In the same year as Glasgow and Scotland saw its drug-related death figures rocket to record levels, a city region in America has achieved a remarkable drop in deaths.

Drug-related deaths in Scotland increased by 27 per cent to 1187 last year. In Glasgow the figure was 280 deaths, a rise of more than 40 per cent.

In Southwestern Pennsylvania, in 10 counties around the City of Pittsburgh, drug deaths increased steadily to a peak in 2017.

Figures for just three of the counties show 1027 died from overdoses in 2017. Then, last year, the figures showed a 40 per cent drop, down to 630.

In the largest county, Allegheny, which has a population of 1.2million, which includes Pittsburgh City, the drop was from 737 to 432.

The preceding years had seen an increase in Fentanyl, a synthetic heroin that was present in the majority of overdoses. Health officials led by the State Physician General decided that a massive upscaling of the effort to identify and treat people was required.

Kami Anderson, is executive director of the Armstrong-Indiana-Clarion Drug and Alcohol Commission, working in three counties in the region.

She said: “The first thing we did was place a huge order for Naloxone and flooded the counties with it.

“We made sure all the first responders, police and fire, all had naloxone kits. Everyone on treatment left with a naloxone kit. Our goal was to stop the deaths.”

The naloxone initiative was coupled with a drive to get people into treatment and an accompanying upscaling in resources to cope.

Ms Anderson said: “We started to put our staff into the Emergency Rooms in hospitals across the counties to speak to people who were brought in.”

She said the success rate from the ER initiative was high, with 82 per cent agreeing to go into treatment.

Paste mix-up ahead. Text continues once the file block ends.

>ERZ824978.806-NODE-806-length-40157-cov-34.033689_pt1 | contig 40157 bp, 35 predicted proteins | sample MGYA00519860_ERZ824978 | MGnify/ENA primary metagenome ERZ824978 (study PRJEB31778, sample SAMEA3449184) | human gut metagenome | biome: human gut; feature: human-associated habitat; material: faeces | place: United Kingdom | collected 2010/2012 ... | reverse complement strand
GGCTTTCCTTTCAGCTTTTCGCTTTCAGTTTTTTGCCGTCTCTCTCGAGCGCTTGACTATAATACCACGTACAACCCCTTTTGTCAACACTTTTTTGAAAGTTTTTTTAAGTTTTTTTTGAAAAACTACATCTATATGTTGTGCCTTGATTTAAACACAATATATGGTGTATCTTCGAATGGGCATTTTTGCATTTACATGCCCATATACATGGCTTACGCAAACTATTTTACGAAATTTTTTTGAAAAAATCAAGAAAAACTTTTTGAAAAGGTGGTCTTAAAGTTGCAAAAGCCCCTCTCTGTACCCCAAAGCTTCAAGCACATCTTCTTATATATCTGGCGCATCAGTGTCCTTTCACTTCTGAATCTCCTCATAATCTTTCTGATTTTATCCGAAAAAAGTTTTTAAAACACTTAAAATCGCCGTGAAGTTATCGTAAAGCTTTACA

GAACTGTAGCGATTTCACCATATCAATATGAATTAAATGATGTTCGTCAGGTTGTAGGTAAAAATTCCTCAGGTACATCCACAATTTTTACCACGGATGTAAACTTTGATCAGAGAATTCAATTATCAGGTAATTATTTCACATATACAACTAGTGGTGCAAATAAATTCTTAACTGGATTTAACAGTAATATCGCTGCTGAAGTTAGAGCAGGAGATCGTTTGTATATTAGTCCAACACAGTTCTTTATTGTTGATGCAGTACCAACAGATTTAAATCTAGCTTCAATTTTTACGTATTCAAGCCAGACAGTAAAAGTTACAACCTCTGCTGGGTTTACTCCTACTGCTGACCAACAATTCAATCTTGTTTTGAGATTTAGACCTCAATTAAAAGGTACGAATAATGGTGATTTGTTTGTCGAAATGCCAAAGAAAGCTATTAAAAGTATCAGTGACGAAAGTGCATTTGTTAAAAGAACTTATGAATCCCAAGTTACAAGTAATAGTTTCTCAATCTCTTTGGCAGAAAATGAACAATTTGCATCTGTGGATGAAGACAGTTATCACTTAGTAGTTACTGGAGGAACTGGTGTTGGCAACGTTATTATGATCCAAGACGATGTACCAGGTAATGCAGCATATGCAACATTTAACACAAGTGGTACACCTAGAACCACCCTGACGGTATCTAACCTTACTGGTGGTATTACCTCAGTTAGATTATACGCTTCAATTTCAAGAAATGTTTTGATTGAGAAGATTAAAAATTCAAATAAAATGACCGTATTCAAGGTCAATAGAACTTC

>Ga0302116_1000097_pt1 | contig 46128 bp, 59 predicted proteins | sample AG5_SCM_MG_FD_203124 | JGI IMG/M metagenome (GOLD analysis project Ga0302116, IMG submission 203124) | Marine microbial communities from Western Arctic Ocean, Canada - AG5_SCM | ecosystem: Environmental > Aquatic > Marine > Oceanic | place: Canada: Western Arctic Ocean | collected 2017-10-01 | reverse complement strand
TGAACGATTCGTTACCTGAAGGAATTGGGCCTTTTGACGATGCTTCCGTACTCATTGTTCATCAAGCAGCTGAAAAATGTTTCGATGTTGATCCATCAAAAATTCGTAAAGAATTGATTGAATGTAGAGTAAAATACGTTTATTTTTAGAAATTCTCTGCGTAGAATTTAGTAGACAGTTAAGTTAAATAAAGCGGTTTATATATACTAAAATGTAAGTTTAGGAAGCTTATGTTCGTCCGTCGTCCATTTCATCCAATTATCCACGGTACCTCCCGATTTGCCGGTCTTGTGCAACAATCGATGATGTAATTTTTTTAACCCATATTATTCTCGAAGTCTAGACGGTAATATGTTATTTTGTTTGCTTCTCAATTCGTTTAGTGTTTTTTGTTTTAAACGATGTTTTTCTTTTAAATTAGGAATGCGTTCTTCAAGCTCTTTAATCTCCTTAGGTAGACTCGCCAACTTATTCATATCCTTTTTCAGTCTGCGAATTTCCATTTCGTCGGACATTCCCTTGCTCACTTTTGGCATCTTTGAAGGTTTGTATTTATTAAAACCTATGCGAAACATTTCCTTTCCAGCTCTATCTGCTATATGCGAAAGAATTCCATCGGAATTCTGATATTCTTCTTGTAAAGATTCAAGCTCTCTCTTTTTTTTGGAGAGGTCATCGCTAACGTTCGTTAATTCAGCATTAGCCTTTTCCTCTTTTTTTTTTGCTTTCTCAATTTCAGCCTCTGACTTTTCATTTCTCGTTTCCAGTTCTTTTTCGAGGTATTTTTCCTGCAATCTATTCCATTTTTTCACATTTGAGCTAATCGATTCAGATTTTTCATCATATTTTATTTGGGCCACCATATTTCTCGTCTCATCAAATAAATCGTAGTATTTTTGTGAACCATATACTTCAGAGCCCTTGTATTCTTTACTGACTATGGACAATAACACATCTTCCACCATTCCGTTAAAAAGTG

It was recognised that there needed to be more investment in care services to realise the ambition of treating more people.

Ms Anderson added: “We appointed case managers to get people into the right level of care.”

For those agreeing at Emergency Rooms, she said: “We got them into a detox centre that day. We increased the number of beds for the providers so they were able to cope with the increase in demand for assistance.”

An overdose task force was established with top level officers from the 911 services to meet once a month to look at the fatality numbers and cases to assess what actions were taken and to identify what else would have been done.

The experience of southwestern Pennsylvania has similarities with Glasgow. In Glasgow the street benzodiazepines, street Valium, is causing serious harm. In the Pittsburgh area it was fentanyl.

Both cities also had a number of people coming out of prison and suffering an overdose within days.

Ms Anderson said: “We had a lot of people coming out of jail and then overdosing.

“They had a reduced tolerance to drugs.

“So we gave them a shot of vivitrol to offset the cravings.”

Ms Anderson said: “It all cost a lot of money but everybody you ask said the naloxone had the biggest impact. We try to stop people dying, then get them into services.”

Laura Drogowski, critical communities initiatives manager for the City of Pittsburgh, said treating the person is crucial instead of focusing on supply.

She said: “A lot of people have died. It was unacceptable.”

She said: “We don’t believe they’re are fewer people taking drugs, they just have the tools to take them more safely.”